It’s been over a year since our last post and we have had a lot going on since then!
We did a few poultry shows last year, our biggest were the Ohio State Fair and the Ohio National Poultry Show. Both are always a great experience, and Chris even brought home a State Champion Turkey banner! A new and exciting opportunity at the Ohio National was to show unrecognized breeds. This gave me a chance to show off the Shetland Hens I have.
The Dominiques also attended both shows. Their gentle demeanor allowed our niece to give a go at poultry showing at the Ohio National! Isn't she precious?!
We had a truck load of birds at the Ohio State Fair again this year, hauling chickens (Dominique & Java) and geese (Toulouse & Pilgrim)! Everyone did very well at the show, even receiving a few 1st places! Chris now has his own breed of chicken he plans to exhibit, called Javas! The Dominiques and Javas will be attending the Ohio National Poultry Show this November!
Last Fall, Chris and I drove out to Pennsylvania to pick up a ram (Ranger) and ewe (Esther) lamb from New Hampshire. Looking at pedigrees, the ram was likely to carry the horned ewe gene that I have been focusing my flock on. The ewe was a horned ewe as well as my favorite color pattern called black gulmoget. They were very exciting additions to our farm and sheep program. Ranger did an excellent job in the fall breeding all nine mature ewes. We did blood work on the ladies to ensure Ranger had done his job. It can be a gamble getting a ram lamb as they aren’t proven to produce offspring.
Another exciting venture last year was the option of purchasing semen straws from Heritage Sheep Reproduction, LLC and Foggy Hollow Farm. Both operations offered Shetland straws for purchase from Shetland sheep residing in the UK. Shetlands are native to the UK and were originally imported to the United States in the 1980s. Due to various diseases and the risks of introducing these diseases to the US, no live sheep imports can be made. Most Shetland sheep residing in the US are related to one another, and to diversify the gene pool semen imports are extremely important. Since Shetlands are heritage breeds and listed on the Livestock Conservation list, it’s crucial to introduce new genetics to US Shetlands to avoid inbreeding and genetic mutations from occurring. We were fortunate enough to be able to order some straws from five of the sheep being imported. I don’t plan to use these straws anytime soon as I would like to continue working on my flock goals of fine fleeced horned ewes. Per A Greener World’s Animal Welfare Approved certification, Laparoscopic AI is prohibited, so in order to use these straws I will have to write an derogation and hope that our request is granted. It’s a risky gamble but it is extremely important for the preservation of the breed.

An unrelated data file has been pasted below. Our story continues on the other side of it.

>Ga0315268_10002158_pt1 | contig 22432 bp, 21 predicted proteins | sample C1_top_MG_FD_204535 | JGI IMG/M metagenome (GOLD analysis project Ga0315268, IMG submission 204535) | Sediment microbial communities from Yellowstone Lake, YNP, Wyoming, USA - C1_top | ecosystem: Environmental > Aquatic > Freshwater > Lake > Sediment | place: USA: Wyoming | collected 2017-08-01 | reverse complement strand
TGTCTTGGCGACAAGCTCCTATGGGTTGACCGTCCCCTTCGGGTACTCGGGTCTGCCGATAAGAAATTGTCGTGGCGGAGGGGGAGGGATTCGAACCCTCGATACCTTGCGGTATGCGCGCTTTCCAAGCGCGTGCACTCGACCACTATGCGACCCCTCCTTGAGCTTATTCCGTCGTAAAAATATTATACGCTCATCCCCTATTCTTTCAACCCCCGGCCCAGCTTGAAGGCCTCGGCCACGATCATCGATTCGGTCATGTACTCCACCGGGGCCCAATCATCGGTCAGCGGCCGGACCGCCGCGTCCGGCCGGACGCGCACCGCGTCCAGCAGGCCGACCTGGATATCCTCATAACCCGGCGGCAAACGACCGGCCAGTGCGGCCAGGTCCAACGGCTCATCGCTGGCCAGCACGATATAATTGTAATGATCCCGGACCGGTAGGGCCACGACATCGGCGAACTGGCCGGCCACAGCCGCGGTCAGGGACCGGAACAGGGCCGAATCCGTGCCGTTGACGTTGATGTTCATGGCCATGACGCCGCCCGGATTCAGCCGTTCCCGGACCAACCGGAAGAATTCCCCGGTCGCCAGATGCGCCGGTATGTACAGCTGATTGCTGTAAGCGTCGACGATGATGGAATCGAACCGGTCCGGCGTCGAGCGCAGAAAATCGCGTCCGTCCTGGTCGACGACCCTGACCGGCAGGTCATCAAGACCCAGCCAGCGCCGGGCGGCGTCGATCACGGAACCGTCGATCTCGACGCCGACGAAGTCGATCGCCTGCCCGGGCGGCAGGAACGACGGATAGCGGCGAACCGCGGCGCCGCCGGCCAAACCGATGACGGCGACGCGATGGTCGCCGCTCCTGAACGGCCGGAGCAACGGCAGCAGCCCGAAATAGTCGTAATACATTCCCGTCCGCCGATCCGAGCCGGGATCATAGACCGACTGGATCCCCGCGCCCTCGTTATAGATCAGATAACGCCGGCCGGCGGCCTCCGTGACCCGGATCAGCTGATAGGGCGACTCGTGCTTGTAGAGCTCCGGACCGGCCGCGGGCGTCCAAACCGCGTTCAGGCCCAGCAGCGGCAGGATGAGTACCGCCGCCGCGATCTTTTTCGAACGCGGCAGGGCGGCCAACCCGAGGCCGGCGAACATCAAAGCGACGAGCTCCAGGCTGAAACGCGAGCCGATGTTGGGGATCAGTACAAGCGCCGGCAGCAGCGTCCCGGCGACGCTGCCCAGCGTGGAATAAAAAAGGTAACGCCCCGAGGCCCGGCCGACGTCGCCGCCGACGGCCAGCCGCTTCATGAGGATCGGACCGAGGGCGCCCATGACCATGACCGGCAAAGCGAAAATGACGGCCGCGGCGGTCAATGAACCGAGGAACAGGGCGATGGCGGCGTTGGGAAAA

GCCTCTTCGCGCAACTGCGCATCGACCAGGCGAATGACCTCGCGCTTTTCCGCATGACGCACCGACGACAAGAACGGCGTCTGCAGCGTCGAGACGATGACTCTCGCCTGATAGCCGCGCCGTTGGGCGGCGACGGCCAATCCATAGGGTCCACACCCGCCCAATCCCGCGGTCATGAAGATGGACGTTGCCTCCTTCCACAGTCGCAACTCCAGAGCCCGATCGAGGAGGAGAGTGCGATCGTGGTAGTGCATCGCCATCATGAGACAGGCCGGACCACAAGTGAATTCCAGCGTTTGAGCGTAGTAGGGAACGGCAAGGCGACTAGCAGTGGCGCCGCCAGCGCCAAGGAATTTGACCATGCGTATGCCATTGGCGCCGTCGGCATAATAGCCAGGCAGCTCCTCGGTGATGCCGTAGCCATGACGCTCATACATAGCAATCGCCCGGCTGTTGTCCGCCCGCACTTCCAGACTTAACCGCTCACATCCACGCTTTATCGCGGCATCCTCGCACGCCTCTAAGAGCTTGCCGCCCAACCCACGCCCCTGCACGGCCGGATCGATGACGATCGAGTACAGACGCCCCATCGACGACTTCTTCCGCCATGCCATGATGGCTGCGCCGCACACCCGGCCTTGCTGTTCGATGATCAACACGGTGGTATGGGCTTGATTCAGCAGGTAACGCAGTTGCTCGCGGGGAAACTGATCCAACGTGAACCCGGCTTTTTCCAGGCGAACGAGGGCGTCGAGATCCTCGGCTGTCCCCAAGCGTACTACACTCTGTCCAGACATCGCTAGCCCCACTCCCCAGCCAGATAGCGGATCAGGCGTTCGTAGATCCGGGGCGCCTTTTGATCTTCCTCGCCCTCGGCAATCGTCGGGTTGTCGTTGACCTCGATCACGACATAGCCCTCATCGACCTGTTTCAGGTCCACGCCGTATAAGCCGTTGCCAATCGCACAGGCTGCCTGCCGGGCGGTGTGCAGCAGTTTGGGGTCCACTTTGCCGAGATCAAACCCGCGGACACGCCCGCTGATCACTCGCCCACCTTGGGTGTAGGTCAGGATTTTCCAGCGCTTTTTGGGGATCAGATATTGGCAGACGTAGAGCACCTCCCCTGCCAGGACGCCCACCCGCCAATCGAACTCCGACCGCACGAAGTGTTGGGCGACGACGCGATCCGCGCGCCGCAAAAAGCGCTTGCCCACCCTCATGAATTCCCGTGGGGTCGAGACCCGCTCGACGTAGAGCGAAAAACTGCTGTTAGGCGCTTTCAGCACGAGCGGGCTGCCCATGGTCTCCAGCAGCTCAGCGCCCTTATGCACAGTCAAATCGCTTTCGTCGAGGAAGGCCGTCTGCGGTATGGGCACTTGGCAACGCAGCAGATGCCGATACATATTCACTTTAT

We didn’t just order Shetland straws either. If you haven’t heard of or looked at Herdwick sheep, you need to do so right away! Herdwicks are probably the cutest sheep breed and are known for their smile. Beatrix Potter (the creator of Peter Rabbit) made these sheep famous through her preservation goals. Herdwicks are a meat breed with a unique fleece consisting of three different types of fiber. Herdwick fleeces are excellent for rugs, but the finer fibers can be separated out to make a softer yarn for outerwear. To use these straws, we needed Herdwick-bred sheep for our farm, of course! In September 2022 we will be driving to New York to pick up two Herdwick-bred ewes for our Herdwick program. I write “Herdwick-bred” as the Herdwicks in the US are not purebred. In 2008, a farmer in Oregon imported Herdwick semen for a breed up program after UK Herdwicks were nearly decimated in 2001 due to hoof and mouth disease. There are very few flocks in the US who raise Herdwick-bred sheep, but Helder~Herdwyck has been doing a phenomenal job, which is where we are going for our two ewes. We will also be asking permission for the use of these semen straws to help continue the preservation of this breed. Even more important that importing new genetics for Shetlands is the importation of Herdwick semen. There was only one semen import to the US, making all Herdwick-bred sheep related and extremely inbred. Inbreeding can result in many genetic mutations including stunted growth, cryptorchidism, and deformities.